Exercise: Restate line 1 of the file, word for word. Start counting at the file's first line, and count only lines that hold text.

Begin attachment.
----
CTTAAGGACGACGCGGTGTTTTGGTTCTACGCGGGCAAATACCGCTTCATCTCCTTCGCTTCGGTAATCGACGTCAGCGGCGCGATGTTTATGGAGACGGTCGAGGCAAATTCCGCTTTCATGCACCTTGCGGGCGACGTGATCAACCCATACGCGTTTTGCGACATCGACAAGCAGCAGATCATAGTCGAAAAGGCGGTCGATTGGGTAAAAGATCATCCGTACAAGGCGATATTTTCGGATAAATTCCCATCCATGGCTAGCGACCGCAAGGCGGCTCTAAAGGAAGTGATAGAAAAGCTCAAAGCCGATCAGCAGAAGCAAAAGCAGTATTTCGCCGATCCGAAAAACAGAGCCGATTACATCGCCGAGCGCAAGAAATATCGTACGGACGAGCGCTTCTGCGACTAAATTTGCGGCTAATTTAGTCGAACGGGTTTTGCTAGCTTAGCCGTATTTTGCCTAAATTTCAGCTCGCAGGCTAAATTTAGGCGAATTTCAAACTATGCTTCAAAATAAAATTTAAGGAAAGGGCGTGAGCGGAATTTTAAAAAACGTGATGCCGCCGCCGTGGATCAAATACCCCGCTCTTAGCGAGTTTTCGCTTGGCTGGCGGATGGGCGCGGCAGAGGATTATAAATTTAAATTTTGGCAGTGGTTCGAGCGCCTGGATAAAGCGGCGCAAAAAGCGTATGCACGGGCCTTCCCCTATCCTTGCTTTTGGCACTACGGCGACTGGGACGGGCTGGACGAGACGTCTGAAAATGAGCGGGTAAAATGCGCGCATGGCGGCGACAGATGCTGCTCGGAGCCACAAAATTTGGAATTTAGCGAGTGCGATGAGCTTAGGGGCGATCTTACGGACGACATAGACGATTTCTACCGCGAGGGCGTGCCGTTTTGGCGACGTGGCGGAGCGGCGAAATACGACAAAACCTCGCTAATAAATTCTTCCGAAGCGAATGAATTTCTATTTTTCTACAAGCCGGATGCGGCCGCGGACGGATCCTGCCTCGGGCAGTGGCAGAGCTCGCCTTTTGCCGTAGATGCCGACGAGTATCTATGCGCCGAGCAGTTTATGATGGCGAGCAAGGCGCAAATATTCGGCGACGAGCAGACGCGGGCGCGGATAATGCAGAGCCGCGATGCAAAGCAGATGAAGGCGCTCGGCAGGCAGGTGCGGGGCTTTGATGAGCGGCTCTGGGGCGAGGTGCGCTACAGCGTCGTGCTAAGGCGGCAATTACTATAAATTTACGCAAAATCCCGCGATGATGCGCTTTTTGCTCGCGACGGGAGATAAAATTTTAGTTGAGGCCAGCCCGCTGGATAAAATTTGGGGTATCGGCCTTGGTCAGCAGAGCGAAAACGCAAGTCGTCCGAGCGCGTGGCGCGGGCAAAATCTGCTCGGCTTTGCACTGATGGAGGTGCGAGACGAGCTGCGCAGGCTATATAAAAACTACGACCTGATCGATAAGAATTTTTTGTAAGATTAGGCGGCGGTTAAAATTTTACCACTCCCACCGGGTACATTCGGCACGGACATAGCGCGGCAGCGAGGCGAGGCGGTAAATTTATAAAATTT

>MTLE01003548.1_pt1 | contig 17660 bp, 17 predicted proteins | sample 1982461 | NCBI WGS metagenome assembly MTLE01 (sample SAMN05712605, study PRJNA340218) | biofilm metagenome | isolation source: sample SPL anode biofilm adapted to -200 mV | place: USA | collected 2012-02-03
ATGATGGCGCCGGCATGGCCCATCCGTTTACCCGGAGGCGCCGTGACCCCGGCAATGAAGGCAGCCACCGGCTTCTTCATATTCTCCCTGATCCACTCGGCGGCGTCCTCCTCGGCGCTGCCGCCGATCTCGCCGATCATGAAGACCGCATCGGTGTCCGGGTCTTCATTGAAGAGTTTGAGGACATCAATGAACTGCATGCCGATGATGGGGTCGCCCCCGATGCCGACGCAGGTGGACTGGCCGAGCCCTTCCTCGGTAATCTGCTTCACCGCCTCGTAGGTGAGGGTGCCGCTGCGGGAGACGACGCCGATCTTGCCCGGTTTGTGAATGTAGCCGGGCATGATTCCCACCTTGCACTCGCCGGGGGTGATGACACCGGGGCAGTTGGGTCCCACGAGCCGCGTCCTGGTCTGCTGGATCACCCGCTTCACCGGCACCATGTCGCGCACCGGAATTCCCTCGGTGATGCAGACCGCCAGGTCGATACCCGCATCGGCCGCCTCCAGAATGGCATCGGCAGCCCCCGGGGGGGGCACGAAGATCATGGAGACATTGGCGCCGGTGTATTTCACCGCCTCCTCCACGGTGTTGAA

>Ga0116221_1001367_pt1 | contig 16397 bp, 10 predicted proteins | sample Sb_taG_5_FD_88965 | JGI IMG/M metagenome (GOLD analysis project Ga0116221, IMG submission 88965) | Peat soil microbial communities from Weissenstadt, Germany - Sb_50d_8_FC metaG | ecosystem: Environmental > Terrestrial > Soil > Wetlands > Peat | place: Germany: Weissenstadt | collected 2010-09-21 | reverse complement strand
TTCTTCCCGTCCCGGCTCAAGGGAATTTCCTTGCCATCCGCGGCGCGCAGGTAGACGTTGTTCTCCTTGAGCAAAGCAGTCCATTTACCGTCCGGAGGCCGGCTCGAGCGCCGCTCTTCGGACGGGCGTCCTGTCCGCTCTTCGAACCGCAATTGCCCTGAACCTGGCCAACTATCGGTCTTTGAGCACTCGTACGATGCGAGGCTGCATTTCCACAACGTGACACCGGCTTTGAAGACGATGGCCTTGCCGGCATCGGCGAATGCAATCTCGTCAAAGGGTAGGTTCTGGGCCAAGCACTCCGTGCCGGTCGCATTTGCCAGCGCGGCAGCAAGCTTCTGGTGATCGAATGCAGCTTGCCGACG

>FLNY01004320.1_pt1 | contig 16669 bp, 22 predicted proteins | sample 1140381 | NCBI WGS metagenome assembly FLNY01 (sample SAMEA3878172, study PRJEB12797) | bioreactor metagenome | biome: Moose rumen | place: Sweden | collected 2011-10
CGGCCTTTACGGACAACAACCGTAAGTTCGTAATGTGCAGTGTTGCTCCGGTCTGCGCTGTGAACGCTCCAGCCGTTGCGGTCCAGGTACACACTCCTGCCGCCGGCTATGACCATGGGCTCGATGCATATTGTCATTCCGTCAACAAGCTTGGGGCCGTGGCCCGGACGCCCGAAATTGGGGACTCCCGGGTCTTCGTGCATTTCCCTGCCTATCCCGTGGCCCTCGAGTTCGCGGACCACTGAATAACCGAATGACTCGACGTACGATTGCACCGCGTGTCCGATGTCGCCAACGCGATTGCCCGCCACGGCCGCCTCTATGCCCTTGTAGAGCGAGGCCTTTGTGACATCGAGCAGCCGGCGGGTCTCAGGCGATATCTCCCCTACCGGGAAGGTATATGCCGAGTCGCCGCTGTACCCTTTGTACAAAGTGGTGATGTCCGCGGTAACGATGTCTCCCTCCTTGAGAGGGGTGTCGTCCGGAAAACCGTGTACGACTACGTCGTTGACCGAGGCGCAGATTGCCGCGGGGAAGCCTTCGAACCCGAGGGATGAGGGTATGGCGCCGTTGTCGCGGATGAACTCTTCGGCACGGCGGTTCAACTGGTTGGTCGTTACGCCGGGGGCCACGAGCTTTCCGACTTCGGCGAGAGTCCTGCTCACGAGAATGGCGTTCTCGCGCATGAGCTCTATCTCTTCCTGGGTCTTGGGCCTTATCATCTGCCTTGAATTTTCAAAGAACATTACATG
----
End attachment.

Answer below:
CTTAAGGACGACGCGGTGTTTTGGTTCTACGCGGGCAAATACCGCTTCATCTCCTTCGCTTCGGTAATCGACGTCAGCGGCGCGATGTTTATGGAGACGGTCGAGGCAAATTCCGCTTTCATGCACCTTGCGGGCGACGTGATCAACCCATACGCGTTTTGCGACATCGACAAGCAGCAGATCATAGTCGAAAAGGCGGTCGATTGGGTAAAAGATCATCCGTACAAGGCGATATTTTCGGATAAATTCCCATCCATGGCTAGCGACCGCAAGGCGGCTCTAAAGGAAGTGATAGAAAAGCTCAAAGCCGATCAGCAGAAGCAAAAGCAGTATTTCGCCGATCCGAAAAACAGAGCCGATTACATCGCCGAGCGCAAGAAATATCGTACGGACGAGCGCTTCTGCGACTAAATTTGCGGCTAATTTAGTCGAACGGGTTTTGCTAGCTTAGCCGTATTTTGCCTAAATTTCAGCTCGCAGGCTAAATTTAGGCGAATTTCAAACTATGCTTCAAAATAAAATTTAAGGAAAGGGCGTGAGCGGAATTTTAAAAAACGTGATGCCGCCGCCGTGGATCAAATACCCCGCTCTTAGCGAGTTTTCGCTTGGCTGGCGGATGGGCGCGGCAGAGGATTATAAATTTAAATTTTGGCAGTGGTTCGAGCGCCTGGATAAAGCGGCGCAAAAAGCGTATGCACGGGCCTTCCCCTATCCTTGCTTTTGGCACTACGGCGACTGGGACGGGCTGGACGAGACGTCTGAAAATGAGCGGGTAAAATGCGCGCATGGCGGCGACAGATGCTGCTCGGAGCCACAAAATTTGGAATTTAGCGAGTGCGATGAGCTTAGGGGCGATCTTACGGACGACATAGACGATTTCTACCGCGAGGGCGTGCCGTTTTGGCGACGTGGCGGAGCGGCGAAATACGACAAAACCTCGCTAATAAATTCTTCCGAAGCGAATGAATTTCTATTTTTCTACAAGCCGGATGCGGCCGCGGACGGATCCTGCCTCGGGCAGTGGCAGAGCTCGCCTTTTGCCGTAGATGCCGACGAGTATCTATGCGCCGAGCAGTTTATGATGGCGAGCAAGGCGCAAATATTCGGCGACGAGCAGACGCGGGCGCGGATAATGCAGAGCCGCGATGCAAAGCAGATGAAGGCGCTCGGCAGGCAGGTGCGGGGCTTTGATGAGCGGCTCTGGGGCGAGGTGCGCTACAGCGTCGTGCTAAGGCGGCAATTACTATAAATTTACGCAAAATCCCGCGATGATGCGCTTTTTGCTCGCGACGGGAGATAAAATTTTAGTTGAGGCCAGCCCGCTGGATAAAATTTGGGGTATCGGCCTTGGTCAGCAGAGCGAAAACGCAAGTCGTCCGAGCGCGTGGCGCGGGCAAAATCTGCTCGGCTTTGCACTGATGGAGGTGCGAGACGAGCTGCGCAGGCTATATAAAAACTACGACCTGATCGATAAGAATTTTTTGTAAGATTAGGCGGCGGTTAAAATTTTACCACTCCCACCGGGTACATTCGGCACGGACATAGCGCGGCAGCGAGGCGAGGCGGTAAATTTATAAAATTT